noun, plural tapestries.
a fabric consisting of a warp upon which colored threads are woven by hand to produce a design, often pictorial, used for wall hangings, furniture coverings, etc.
a machine-woven reproduction of this.
verb (used with object), tapestried, tapestrying.
to furnish, cover, or adorn with tapestry.
to represent or depict in a tapestry.

1400–50; late Middle English tapst(e)ry, tapistry < Middle French tapisserie carpeting. See tapis, -ery

tapestrylike, adjective
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Based on the Random House Dictionary, © Random House, Inc. 2014.
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World English Dictionary
tapestry (ˈtæpɪstrɪ)
n , pl -tries
1.  a heavy ornamental fabric, often in the form of a picture, used for wall hangings, furnishings, etc, and made by weaving coloured threads into a fixed warp
2.  another word for needlepoint
3.  a colourful and complicated situation: the rich tapestry of London life
[C15: from Old French tapisserie carpeting, from Old French tapiz carpet; see tapis]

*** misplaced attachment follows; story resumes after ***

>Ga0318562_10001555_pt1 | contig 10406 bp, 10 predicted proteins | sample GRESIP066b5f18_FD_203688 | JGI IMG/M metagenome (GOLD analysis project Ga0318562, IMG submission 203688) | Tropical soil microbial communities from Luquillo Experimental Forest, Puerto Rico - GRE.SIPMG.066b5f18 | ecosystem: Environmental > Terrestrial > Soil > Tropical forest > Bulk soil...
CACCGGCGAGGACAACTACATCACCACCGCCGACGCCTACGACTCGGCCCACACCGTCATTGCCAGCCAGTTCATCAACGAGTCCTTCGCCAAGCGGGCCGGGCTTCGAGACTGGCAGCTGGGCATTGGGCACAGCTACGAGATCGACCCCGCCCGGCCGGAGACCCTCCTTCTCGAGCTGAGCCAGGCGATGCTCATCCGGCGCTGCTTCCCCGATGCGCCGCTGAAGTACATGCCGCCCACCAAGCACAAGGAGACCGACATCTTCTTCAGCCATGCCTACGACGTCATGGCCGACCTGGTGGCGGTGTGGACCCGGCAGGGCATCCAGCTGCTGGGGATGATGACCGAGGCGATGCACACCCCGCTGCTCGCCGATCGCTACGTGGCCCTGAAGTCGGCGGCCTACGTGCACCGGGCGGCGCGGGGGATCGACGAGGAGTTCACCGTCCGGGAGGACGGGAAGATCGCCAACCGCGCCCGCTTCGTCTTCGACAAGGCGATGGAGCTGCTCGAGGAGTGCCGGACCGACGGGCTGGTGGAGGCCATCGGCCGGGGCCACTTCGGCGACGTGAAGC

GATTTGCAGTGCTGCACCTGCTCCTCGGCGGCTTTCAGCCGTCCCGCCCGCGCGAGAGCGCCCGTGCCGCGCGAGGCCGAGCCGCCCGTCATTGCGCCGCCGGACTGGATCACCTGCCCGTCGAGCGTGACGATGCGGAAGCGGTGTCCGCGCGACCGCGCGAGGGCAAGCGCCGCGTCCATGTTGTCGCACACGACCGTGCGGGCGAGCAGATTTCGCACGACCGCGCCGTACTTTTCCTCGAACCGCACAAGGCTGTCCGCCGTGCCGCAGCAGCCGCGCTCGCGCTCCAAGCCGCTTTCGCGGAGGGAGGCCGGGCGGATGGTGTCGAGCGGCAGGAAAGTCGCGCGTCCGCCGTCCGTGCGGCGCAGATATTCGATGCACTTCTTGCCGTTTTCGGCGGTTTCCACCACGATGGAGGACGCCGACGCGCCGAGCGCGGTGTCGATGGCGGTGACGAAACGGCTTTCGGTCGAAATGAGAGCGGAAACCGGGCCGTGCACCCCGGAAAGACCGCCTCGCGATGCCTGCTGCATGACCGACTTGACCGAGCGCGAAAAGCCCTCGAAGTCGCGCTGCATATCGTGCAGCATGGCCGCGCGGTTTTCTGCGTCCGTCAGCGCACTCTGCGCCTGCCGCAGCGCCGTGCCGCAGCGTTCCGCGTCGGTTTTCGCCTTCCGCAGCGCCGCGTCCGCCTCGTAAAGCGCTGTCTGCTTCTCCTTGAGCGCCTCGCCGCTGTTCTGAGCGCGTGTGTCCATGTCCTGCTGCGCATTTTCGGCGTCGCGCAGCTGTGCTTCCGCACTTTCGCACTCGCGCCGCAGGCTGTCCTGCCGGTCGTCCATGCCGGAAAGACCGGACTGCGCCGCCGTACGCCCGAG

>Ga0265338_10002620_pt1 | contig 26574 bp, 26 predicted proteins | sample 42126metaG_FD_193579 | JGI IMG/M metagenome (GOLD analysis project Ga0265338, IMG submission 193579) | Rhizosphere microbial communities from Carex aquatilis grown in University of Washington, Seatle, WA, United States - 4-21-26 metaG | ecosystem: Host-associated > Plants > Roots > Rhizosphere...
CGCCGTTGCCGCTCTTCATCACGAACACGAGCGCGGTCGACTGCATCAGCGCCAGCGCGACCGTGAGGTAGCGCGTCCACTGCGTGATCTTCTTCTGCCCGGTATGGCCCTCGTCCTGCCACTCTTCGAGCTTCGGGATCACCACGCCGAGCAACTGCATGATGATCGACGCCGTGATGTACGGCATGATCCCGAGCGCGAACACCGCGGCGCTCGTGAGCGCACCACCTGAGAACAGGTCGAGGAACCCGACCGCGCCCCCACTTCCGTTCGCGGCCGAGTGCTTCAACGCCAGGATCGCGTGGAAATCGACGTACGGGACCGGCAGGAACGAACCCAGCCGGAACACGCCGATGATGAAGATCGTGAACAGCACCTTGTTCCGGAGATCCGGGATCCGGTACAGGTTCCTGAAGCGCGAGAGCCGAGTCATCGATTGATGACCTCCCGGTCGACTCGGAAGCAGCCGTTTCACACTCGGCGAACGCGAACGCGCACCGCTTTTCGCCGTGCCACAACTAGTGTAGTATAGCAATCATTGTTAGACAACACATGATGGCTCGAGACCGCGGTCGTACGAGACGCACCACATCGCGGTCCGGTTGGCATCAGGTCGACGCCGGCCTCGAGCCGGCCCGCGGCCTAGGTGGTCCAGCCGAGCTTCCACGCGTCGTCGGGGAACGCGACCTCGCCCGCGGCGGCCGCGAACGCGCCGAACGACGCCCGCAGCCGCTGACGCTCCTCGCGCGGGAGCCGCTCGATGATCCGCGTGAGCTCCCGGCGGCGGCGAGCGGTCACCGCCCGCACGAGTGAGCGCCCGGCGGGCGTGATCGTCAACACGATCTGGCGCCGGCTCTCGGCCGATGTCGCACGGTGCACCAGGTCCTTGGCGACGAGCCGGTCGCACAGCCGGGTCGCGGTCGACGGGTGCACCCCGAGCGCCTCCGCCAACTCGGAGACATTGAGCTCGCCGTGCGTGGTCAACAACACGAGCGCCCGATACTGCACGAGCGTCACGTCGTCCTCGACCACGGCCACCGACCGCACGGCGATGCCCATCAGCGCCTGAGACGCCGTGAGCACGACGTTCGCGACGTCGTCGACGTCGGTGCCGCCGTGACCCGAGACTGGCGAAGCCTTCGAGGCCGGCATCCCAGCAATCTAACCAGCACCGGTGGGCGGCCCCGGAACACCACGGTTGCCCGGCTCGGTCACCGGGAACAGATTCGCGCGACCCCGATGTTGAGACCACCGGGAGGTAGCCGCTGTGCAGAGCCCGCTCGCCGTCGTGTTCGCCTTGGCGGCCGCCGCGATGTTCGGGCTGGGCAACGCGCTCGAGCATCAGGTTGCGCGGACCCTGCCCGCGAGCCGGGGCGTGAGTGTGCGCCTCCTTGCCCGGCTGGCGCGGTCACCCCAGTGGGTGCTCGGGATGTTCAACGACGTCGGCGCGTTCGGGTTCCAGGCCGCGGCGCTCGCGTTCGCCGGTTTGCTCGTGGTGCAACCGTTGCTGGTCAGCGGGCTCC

Collins English Dictionary - Complete & Unabridged 10th Edition
2009 © William Collins Sons & Co. Ltd. 1979, 1986 © HarperCollins
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Word Origin & History

mid-15c., variant of tapissery (early 15c.), from M.Fr. tapisserie "tapestry" (14c.), from tapisser "to cover with heavy fabric," from tapis "heavy fabric," from O.Fr. tapiz (12c.), from V.L. *tappetium, from Byzantine Gk. tapetion, from classical Gk., dim. of tapes (gen. tapetos) "tapestry, heavy fabric,"
probably from an Iranian source (cf. Pers. taftan, tabidan "to turn, twist"). The figurative use is first recorded 1580s.
Online Etymology Dictionary, © 2010 Douglas Harper
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Example sentences
But there are still places here with a rich tapestry of unique flora and fauna.
Lush green, purple, and red foliage creates a tapestry of color.
Even the gentle art of tapestry itself was transmuted into violence.
Find decorative tapestry wall hangings, woven clothing, and crafts at outdoor
  markets and cooperatives.
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